Comptroller of the Currency Thomas Curry spoke on Wednesday on the growing threat of cyberattacks and concerns regarding financial institutions’ reliance on third parties to secure their own systems.
“The fact is, we live in a world where consumers use their cellphones to deposit checks, pay bills over the internet and make purchases at the mall by swiping a credit card, and they’re very sensitive to any suggestion that those systems might not be secure,” Curry said in prepared remarks at a recent electronics industry conference.
Curry said consumers likely do not think about the role of payment and settlement systems, adding that an attack on such systems could be even more damaging than a data leak at a large retailer.
“It’s one thing to worry about whether someone is making charges on your credit card, as troubling as that might be,” Curry said. “It’s quite another to worry about whether the accounts that hold your life’s savings are secure.”
Curry said banks rely on third parties to support their business activities and systems, and the interconnectedness of payment system participants “provides potential access points to all of the connected networks, thereby introducing new and different weaknesses into the system.”
Curry said the OCC has taken enforcement actions against several larger institutions for their “poorly-managed third-party relationships” but added that he does not discourage the use of third-party companies.
“[W]e do expect the banks and thrifts we supervise to recognize that third-party relationships also pose significant risks, and any institution that supplements its own resources with outside providers needs to have risk management practices in place that are commensurate with that risk,” Curry said.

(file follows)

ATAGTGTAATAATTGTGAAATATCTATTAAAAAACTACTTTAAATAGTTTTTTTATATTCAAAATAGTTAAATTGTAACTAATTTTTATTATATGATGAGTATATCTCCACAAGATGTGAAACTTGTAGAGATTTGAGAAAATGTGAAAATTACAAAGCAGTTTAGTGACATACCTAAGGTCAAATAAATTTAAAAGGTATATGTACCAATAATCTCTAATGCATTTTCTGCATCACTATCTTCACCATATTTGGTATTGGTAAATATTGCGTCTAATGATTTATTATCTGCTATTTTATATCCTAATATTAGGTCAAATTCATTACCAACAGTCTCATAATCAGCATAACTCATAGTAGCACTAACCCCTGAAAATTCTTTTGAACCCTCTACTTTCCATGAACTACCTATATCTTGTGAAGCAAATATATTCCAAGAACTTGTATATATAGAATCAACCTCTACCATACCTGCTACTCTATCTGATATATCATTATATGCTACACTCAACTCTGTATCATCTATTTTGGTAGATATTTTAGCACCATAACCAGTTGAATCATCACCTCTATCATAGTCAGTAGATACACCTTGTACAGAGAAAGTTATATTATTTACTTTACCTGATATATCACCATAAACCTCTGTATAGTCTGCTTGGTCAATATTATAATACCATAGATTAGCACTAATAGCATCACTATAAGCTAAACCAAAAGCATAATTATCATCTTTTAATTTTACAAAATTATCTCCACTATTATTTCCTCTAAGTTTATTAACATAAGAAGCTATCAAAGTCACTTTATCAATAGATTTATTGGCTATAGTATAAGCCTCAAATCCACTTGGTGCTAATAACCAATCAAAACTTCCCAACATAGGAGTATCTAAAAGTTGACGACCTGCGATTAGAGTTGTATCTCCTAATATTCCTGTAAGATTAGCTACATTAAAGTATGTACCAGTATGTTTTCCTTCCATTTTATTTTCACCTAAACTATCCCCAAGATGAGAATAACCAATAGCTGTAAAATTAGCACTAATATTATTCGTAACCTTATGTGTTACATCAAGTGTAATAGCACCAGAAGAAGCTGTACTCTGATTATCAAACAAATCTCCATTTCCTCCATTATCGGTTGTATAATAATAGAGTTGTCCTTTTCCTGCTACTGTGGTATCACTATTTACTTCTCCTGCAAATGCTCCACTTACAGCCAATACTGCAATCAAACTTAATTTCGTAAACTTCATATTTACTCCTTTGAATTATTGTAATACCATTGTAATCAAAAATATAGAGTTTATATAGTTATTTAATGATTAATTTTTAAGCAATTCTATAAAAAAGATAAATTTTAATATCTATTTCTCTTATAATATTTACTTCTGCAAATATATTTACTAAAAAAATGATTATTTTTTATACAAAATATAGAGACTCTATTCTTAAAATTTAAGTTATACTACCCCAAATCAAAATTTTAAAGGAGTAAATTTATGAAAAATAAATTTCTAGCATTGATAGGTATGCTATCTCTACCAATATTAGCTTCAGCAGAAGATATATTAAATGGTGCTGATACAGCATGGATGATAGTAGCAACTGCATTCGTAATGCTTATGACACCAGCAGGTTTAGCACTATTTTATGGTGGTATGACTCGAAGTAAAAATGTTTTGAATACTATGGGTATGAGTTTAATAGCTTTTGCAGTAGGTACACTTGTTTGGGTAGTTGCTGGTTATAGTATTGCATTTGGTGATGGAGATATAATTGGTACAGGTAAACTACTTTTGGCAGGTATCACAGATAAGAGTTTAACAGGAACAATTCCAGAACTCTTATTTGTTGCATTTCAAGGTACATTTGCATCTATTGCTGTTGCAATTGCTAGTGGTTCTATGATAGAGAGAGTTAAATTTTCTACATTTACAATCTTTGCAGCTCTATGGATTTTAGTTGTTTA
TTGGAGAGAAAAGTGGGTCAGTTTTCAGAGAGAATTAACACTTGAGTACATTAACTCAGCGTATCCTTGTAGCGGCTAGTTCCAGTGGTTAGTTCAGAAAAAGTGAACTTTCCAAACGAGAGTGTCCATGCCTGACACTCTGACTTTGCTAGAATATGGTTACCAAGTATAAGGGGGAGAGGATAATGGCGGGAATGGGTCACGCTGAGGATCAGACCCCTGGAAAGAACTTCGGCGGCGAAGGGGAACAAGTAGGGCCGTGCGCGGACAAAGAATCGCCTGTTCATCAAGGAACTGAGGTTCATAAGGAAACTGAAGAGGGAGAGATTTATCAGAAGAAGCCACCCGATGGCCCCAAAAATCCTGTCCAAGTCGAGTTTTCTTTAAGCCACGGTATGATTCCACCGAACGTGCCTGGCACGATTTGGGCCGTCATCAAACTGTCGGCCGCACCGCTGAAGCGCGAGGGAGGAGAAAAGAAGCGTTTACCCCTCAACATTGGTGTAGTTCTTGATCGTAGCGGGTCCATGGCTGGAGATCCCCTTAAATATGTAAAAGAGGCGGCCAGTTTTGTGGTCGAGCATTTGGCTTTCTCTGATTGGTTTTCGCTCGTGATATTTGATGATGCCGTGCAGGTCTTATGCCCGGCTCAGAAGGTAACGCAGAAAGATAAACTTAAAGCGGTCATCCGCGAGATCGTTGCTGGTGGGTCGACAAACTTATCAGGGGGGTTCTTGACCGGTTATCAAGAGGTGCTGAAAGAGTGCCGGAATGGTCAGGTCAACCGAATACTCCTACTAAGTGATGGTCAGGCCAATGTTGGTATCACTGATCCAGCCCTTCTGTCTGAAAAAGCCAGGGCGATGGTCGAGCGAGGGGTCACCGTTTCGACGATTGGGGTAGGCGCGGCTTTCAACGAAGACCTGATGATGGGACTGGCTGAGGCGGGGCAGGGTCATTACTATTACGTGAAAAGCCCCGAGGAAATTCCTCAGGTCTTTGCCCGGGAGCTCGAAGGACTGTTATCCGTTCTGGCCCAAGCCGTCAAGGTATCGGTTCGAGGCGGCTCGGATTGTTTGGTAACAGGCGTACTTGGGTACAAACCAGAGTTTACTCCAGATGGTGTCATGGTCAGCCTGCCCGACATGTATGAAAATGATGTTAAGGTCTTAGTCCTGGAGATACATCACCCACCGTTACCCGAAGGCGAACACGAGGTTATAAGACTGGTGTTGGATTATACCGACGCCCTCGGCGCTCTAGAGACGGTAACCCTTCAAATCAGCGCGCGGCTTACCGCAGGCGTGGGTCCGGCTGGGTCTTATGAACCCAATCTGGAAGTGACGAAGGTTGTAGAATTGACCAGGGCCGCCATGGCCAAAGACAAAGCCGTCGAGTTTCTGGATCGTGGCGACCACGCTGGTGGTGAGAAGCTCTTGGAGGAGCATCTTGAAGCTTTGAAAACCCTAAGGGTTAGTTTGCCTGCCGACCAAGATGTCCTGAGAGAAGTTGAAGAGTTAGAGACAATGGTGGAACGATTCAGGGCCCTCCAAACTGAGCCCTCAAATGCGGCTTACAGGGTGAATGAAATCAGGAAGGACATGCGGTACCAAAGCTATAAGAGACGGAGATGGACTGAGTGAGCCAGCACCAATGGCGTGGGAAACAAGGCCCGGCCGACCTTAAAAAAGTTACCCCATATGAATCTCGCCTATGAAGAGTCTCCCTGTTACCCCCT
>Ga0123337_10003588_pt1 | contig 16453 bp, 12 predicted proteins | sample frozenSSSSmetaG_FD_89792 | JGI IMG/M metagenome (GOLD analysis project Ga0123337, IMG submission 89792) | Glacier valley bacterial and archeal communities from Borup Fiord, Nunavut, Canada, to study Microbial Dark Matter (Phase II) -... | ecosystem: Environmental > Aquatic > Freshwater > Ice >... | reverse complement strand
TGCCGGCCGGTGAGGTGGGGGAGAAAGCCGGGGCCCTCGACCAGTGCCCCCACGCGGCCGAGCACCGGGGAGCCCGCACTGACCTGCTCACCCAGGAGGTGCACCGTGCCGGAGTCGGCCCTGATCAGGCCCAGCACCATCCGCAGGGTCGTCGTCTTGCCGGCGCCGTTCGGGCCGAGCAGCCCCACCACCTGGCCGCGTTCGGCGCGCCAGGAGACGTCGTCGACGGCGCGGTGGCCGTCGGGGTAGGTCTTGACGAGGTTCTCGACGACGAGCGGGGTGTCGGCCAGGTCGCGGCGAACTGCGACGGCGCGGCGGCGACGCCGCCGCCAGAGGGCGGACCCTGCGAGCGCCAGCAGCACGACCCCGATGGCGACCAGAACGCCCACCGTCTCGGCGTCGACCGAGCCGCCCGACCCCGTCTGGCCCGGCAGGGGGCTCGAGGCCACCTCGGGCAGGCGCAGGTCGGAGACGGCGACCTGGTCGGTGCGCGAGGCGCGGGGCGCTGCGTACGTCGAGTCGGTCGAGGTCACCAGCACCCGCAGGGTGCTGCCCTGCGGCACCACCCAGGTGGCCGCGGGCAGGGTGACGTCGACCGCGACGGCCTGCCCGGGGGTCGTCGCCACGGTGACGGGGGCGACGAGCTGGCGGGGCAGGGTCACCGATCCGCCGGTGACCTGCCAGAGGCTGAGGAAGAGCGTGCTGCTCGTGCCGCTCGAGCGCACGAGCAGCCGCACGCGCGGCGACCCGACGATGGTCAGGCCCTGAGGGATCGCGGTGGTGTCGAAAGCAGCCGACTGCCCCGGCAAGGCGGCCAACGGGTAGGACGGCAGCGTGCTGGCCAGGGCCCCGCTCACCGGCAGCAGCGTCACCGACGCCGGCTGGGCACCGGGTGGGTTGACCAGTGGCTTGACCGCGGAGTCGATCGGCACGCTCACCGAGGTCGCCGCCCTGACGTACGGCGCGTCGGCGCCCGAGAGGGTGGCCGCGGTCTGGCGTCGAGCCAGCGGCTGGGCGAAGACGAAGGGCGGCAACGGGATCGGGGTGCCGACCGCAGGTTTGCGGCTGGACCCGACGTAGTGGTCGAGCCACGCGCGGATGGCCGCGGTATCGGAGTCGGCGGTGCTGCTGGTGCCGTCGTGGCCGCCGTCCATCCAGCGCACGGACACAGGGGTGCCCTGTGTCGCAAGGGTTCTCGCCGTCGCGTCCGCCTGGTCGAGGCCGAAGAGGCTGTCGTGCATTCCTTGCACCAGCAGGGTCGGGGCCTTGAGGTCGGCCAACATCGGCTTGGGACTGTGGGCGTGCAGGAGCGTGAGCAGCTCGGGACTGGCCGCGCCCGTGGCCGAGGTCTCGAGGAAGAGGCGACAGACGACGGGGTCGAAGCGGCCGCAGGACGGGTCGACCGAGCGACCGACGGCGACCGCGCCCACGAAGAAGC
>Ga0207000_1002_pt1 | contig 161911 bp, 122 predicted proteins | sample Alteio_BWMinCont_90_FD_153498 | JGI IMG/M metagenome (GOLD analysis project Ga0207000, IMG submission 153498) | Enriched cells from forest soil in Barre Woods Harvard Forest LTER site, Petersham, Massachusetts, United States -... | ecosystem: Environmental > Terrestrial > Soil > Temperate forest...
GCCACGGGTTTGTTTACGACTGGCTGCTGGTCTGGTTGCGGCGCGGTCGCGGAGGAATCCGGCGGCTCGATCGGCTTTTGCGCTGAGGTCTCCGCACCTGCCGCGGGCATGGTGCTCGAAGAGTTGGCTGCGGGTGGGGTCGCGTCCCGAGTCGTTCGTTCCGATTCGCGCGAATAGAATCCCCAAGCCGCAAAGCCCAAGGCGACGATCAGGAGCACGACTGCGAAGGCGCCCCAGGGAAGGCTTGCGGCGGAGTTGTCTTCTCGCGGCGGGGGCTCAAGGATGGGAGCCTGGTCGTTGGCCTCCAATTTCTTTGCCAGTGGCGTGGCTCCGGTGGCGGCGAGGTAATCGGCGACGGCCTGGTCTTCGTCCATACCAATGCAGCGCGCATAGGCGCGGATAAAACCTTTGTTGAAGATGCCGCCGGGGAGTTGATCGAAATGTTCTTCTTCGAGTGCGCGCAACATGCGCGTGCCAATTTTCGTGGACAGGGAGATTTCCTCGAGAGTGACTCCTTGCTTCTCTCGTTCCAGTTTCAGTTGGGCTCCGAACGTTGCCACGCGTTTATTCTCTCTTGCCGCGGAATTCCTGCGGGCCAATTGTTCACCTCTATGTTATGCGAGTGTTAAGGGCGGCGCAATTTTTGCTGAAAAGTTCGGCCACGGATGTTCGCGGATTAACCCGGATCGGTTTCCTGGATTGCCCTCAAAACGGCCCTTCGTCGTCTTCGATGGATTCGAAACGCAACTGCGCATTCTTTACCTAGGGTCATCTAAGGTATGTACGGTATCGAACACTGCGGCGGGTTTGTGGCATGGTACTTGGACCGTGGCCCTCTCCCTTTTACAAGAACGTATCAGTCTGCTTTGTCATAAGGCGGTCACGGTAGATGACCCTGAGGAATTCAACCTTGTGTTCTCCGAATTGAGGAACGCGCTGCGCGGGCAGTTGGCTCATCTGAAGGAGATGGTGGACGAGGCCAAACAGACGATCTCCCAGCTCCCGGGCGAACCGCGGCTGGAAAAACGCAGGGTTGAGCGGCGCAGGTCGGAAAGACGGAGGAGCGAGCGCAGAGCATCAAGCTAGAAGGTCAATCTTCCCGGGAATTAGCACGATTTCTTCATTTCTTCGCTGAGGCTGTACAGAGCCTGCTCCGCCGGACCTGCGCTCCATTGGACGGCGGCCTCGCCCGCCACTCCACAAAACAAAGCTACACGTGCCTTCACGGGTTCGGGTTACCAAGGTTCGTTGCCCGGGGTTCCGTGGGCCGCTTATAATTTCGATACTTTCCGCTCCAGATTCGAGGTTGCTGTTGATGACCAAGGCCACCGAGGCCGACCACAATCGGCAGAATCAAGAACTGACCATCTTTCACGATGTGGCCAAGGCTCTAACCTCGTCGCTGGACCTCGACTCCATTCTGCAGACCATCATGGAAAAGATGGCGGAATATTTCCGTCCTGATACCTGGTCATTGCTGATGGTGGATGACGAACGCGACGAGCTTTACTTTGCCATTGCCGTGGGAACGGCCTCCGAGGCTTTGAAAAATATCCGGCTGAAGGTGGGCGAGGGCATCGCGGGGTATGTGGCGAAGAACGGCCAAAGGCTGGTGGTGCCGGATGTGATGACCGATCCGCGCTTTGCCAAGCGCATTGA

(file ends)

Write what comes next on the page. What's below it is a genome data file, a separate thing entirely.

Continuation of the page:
As larger institutions seek to improve their security, Curry said hackers will likely focus their attention on community banks and other smaller institutions that can be an access point for larger networks.
“As a result, we are particularly focused on controls and risk management practices employed by vendors that provide services to banks and thrifts,” Curry said.
Additionally, Curry pointed to a related trend of reliance by banks on outside vendors to support critical activities and the access third party firms have to large amounts of sensitive consumer data.
“All of these risks are manageable,” Curry said. “But they must be managed. Some banks that historically have been regarded as well-managed have found themselves in trouble because they underestimated the risk in third-party relationships and didn’t have the right controls in place. As a result, they faced credit losses, compliance problems, litigation exposure and loss of reputation.”